In this post, I want to just take a moment to highlight an important aspect to trading football matches, which is how to maximise the value that we are getting.
If you follow me with my 5K Challenge you will know that I usually enter my trades by dripping my stakes after around 10 or 15 minutes.
The timing of my entry and the size stakes I use will very much depend on how the game is progressing and whether goals look likely.
Dripping our stakes in, allows us to take advantage of time decay where the price naturally rises over time. As long as the game remains goalless, the price will continue to drift.
However, an important aspect of trading and betting is that we take as much VALUE as possible. After all, betting with value is the only way to win in the long run. If you aren’t taking a price which is higher than the true probability of the outcome, you will ultimately lose in the long run.
You may win a few and lose a few, but overall, you will lose as the price you are taking is lower than the statistical probability of the event actually occurring.
So what we really need to do is to consistently maximise the value we are getting, but how can we do this?
By attempting to time our entry point as near to the first goal as possible.
Dripping your stakes in from kick-off is ok, however, many games don’t see the first goal for 15 minutes or more. This means we may have backed over 2.5 goals at 1.60 from the start, however, if the first goal goes in at the 15′ or 20’ mark, the price could be around 2.0 or evens in fractional odds. (This will of course depend on how the game is progressing).
The example above would mean an extra 25% or more of profit by just sitting and waiting for 20 minutes. That’s massive in the long term. Imagine adding 25% to your profits over the course of the year!
The image below (from Sofascore) is for one of the games I recently traded which was Southampton v Man Utd which ended 2-3.
I entered my initial stake at 8 am as the price was good at 1.97 for over 2.5. I did this for half a point on this occasion. If it was say 1.60 or 1.70 I would have dripped it in but, as the price was so good, and represented good value (based on prior research of recent stats, head-to-head and xG data), I did 0.5 pts on Over 2.5 at 1.97 and 0.5 pts on BTTS at 1.90.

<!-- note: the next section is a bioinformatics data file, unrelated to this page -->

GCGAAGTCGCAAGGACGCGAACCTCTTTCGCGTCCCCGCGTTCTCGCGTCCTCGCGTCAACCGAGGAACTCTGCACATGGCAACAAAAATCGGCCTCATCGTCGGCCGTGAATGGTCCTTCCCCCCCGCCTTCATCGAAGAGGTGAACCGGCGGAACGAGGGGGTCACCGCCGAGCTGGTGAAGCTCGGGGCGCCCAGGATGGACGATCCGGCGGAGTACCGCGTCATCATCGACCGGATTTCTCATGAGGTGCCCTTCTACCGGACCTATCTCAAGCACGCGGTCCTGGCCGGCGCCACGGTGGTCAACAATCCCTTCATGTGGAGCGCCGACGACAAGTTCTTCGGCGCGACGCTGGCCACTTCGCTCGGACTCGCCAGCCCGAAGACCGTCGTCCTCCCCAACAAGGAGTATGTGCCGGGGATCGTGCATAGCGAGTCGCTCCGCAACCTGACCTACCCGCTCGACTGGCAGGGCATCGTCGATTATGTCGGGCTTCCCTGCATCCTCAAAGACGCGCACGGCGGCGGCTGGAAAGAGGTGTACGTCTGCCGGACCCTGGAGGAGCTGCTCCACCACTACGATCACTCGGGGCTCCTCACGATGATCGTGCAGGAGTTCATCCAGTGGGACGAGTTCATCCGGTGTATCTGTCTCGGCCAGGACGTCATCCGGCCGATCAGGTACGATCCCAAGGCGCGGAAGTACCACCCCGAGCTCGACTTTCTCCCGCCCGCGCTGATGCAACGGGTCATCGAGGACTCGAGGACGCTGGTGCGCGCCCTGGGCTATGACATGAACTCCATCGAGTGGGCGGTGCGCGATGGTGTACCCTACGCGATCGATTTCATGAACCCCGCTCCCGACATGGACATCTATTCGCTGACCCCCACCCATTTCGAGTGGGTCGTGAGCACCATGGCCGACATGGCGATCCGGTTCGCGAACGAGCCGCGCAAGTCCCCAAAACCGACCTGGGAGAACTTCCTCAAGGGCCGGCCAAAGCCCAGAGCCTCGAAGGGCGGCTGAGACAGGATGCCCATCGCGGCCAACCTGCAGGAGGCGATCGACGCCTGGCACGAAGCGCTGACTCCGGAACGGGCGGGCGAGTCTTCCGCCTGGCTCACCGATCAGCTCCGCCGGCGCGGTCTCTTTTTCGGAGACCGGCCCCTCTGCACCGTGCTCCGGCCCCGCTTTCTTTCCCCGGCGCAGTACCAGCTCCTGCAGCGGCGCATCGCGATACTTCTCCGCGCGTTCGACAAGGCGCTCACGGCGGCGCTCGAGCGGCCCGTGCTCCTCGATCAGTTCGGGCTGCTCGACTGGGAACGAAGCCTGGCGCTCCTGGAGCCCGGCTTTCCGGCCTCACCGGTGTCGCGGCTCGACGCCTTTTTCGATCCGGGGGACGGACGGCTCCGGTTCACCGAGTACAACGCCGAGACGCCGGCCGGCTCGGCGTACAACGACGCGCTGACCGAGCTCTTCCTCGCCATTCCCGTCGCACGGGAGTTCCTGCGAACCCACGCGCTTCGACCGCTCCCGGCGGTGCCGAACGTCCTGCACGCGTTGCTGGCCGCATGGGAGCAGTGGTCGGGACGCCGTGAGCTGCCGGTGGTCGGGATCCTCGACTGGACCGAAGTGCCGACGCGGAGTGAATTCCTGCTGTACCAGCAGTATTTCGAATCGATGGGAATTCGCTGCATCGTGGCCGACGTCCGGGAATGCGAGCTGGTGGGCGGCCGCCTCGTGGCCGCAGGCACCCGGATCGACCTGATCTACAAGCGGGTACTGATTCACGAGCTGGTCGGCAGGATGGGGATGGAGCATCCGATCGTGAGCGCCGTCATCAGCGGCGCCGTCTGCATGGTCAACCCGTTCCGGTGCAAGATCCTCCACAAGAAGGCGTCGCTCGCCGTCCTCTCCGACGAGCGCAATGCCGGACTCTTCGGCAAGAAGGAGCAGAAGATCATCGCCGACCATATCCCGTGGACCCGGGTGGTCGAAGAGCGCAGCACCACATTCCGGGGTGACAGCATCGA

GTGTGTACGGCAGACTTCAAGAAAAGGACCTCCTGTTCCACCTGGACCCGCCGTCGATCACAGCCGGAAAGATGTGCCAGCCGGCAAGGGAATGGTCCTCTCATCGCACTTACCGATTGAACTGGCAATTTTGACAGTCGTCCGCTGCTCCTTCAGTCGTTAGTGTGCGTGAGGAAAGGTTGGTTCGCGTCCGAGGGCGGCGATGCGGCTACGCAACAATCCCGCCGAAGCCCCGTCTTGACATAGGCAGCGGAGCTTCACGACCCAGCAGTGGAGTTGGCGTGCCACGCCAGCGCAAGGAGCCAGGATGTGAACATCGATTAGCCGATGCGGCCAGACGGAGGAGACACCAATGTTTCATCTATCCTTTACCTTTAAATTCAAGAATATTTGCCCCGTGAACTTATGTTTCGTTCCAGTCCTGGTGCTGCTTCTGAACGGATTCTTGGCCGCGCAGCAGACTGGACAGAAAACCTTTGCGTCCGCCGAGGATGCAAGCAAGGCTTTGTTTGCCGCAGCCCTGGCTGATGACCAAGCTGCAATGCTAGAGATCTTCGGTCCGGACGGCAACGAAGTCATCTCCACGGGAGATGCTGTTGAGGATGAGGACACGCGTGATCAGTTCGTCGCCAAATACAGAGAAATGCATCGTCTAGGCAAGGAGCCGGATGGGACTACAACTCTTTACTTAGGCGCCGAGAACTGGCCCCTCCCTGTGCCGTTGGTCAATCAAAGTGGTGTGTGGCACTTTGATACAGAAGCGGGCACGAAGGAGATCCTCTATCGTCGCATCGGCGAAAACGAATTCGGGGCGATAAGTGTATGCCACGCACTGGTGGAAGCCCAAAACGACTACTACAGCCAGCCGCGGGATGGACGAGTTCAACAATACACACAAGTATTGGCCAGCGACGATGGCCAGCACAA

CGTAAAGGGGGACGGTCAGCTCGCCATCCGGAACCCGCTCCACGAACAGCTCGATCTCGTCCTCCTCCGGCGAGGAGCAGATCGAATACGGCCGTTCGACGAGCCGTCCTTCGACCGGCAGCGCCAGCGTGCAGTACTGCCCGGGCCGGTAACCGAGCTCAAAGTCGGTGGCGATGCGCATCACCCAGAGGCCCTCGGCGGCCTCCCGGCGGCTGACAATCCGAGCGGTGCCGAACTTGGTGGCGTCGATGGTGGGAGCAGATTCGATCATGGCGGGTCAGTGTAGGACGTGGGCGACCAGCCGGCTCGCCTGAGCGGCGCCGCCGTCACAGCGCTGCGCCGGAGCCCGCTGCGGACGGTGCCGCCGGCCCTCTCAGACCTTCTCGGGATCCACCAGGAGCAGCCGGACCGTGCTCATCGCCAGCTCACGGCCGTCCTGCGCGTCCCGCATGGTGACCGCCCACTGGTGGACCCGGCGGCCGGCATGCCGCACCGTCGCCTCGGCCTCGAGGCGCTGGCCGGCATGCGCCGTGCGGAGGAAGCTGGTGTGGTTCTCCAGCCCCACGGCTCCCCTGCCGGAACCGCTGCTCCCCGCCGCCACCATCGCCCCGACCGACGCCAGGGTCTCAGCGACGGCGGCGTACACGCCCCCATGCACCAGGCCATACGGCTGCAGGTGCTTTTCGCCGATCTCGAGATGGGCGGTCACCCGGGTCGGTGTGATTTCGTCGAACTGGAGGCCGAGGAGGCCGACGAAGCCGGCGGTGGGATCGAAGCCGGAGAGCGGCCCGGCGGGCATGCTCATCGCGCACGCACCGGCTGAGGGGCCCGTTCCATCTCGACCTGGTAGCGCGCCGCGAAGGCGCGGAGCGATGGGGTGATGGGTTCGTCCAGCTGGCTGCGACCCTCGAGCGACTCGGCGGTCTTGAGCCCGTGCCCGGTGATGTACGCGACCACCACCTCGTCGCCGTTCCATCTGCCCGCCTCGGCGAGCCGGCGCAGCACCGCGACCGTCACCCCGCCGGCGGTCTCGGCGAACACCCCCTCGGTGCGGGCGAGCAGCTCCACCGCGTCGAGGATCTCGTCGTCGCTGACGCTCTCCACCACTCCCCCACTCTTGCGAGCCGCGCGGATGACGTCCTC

Now, if you look at the chart above, the game was fairly quiet for the first 10 mins which is a common occurrence in most games. There were then a couple of spikes at around 10 mins from Man Utd and then again at 20 mins as they looked to push for a goal.
This signalled that the initial quiet period that most games have, where each team sizes up the opposition, had come to an end. Both teams at this point were looking to assert themselves and score a goal. Game on!
The pressure from Man Utd seemed to jolt Southampton into a response and they then started to apply some pressure of their own around 20 mins. The first goal then went in soon after on 23 mins.
I don’t know what the price would have been for O2.5/BTTS at this point but it would have been considerably higher than the initial 1.97/1.90 that I took.
Maybe 2.5 or so? A lot more for sure.
If I had waited for that activity to begin at around 10-15 mins the price I got would have been much better, increasing my overall winnings. Makes sense right?
So as you can see, waiting for ‘Sustained Pressure’ before entering a trade where you are looking for goals makes perfect sense.
It is all about balance.
As the game opens up and chances are created, it stands to reason that the probability of finding a goal increases. In the meantime, we just let the odds drift and enter our trade later to maximise our profits as much as possible.
We can never know for sure when a goal is going to come, but we can tell when the likelihood increases. This is our opportunity to take advantage.
Of course, we may miss an early goal or two, however, when you think about it, in most cases you will only be making a small amount of profit with an early goal, as most games will have low starting odds on O2.5/BTS.
So the gains of waiting far outweigh any potential losses you will have missing an early goal.
Look at the recent EPL game between Everton and Leeds, where I backed over 2.5 and BTTS.